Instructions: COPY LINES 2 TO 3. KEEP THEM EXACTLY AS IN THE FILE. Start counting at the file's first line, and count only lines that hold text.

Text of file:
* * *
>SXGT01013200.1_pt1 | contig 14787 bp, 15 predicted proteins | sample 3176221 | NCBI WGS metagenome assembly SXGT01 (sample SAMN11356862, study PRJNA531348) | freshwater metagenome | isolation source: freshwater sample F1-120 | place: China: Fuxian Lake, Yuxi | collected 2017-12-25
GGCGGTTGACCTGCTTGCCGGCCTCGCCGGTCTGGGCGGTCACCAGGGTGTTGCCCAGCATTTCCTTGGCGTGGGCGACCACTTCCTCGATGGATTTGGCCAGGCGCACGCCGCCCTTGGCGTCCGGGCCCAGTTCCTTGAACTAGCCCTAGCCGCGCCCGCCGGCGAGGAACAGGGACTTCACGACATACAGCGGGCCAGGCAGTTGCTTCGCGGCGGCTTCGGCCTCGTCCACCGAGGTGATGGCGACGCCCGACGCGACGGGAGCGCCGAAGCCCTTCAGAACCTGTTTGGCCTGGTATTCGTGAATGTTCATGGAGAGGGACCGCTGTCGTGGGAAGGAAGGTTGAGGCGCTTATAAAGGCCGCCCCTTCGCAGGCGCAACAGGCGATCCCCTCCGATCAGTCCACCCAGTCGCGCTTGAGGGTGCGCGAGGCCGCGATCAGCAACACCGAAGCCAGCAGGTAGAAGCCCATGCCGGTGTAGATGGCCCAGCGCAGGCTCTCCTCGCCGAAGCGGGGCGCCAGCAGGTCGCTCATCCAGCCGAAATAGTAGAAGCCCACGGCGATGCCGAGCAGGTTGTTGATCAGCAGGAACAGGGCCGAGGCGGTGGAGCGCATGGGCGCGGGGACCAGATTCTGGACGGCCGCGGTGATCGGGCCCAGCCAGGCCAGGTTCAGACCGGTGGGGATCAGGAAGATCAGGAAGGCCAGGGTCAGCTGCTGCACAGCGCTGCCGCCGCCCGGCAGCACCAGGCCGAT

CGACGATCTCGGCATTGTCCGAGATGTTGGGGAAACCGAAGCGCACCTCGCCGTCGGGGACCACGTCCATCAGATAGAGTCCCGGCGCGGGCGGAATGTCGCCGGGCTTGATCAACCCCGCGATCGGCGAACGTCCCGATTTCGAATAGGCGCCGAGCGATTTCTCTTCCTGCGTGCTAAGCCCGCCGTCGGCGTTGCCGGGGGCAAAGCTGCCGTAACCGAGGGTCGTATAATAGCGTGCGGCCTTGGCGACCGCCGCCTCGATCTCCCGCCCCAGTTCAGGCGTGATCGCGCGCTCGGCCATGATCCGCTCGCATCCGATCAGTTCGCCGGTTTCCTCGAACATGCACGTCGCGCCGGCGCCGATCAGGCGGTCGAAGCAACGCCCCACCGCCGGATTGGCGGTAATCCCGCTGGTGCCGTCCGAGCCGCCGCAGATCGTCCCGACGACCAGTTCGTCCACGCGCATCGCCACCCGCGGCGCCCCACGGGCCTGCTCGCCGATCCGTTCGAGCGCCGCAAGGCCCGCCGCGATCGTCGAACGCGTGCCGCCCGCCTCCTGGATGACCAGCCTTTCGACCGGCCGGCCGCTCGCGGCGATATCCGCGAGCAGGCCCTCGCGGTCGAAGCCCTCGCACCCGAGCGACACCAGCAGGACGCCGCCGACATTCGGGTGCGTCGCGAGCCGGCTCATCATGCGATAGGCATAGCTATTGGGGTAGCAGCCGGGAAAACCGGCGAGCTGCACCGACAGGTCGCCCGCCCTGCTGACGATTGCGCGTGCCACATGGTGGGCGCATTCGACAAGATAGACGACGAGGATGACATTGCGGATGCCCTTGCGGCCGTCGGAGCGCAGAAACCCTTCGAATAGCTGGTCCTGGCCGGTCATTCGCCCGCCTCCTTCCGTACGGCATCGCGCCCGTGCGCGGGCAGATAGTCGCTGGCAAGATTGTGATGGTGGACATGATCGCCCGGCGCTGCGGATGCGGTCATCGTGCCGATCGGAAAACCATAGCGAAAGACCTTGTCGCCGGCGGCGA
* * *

GGCGGTTGACCTGCTTGCCGGCCTCGCCGGTCTGGGCGGTCACCAGGGTGTTGCCCAGCATTTCCTTGGCGTGGGCGACCACTTCCTCGATGGATTTGGCCAGGCGCACGCCGCCCTTGGCGTCCGGGCCCAGTTCCTTGAACTAGCCCTAGCCGCGCCCGCCGGCGAGGAACAGGGACTTCACGACATACAGCGGGCCAGGCAGTTGCTTCGCGGCGGCTTCGGCCTCGTCCACCGAGGTGATGGCGACGCCCGACGCGACGGGAGCGCCGAAGCCCTTCAGAACCTGTTTGGCCTGGTATTCGTGAATGTTCATGGAGAGGGACCGCTGTCGTGGGAAGGAAGGTTGAGGCGCTTATAAAGGCCGCCCCTTCGCAGGCGCAACAGGCGATCCCCTCCGATCAGTCCACCCAGTCGCGCTTGAGGGTGCGCGAGGCCGCGATCAGCAACACCGAAGCCAGCAGGTAGAAGCCCATGCCGGTGTAGATGGCCCAGCGCAGGCTCTCCTCGCCGAAGCGGGGCGCCAGCAGGTCGCTCATCCAGCCGAAATAGTAGAAGCCCACGGCGATGCCGAGCAGGTTGTTGATCAGCAGGAACAGGGCCGAGGCGGTGGAGCGCATGGGCGCGGGGACCAGATTCTGGACGGCCGCGGTGATCGGGCCCAGCCAGGCCAGGTTCAGACCGGTGGGGATCAGGAAGATCAGGAAGGCCAGGGTCAGCTGCTGCACAGCGCTGCCGCCGCCCGGCAGCACCAGGCCGAT

CGACGATCTCGGCATTGTCCGAGATGTTGGGGAAACCGAAGCGCACCTCGCCGTCGGGGACCACGTCCATCAGATAGAGTCCCGGCGCGGGCGGAATGTCGCCGGGCTTGATCAACCCCGCGATCGGCGAACGTCCCGATTTCGAATAGGCGCCGAGCGATTTCTCTTCCTGCGTGCTAAGCCCGCCGTCGGCGTTGCCGGGGGCAAAGCTGCCGTAACCGAGGGTCGTATAATAGCGTGCGGCCTTGGCGACCGCCGCCTCGATCTCCCGCCCCAGTTCAGGCGTGATCGCGCGCTCGGCCATGATCCGCTCGCATCCGATCAGTTCGCCGGTTTCCTCGAACATGCACGTCGCGCCGGCGCCGATCAGGCGGTCGAAGCAACGCCCCACCGCCGGATTGGCGGTAATCCCGCTGGTGCCGTCCGAGCCGCCGCAGATCGTCCCGACGACCAGTTCGTCCACGCGCATCGCCACCCGCGGCGCCCCACGGGCCTGCTCGCCGATCCGTTCGAGCGCCGCAAGGCCCGCCGCGATCGTCGAACGCGTGCCGCCCGCCTCCTGGATGACCAGCCTTTCGACCGGCCGGCCGCTCGCGGCGATATCCGCGAGCAGGCCCTCGCGGTCGAAGCCCTCGCACCCGAGCGACACCAGCAGGACGCCGCCGACATTCGGGTGCGTCGCGAGCCGGCTCATCATGCGATAGGCATAGCTATTGGGGTAGCAGCCGGGAAAACCGGCGAGCTGCACCGACAGGTCGCCCGCCCTGCTGACGATTGCGCGTGCCACATGGTGGGCGCATTCGACAAGATAGACGACGAGGATGACATTGCGGATGCCCTTGCGGCCGTCGGAGCGCAGAAACCCTTCGAATAGCTGGTCCTGGCCGGTCATTCGCCCGCCTCCTTCCGTACGGCATCGCGCCCGTGCGCGGGCAGATAGTCGCTGGCAAGATTGTGATGGTGGACATGATCGCCCGGCGCTGCGGATGCGGTCATCGTGCCGATCGGAAAACCATAGCGAAAGACCTTGTCGCCGGCGGCGA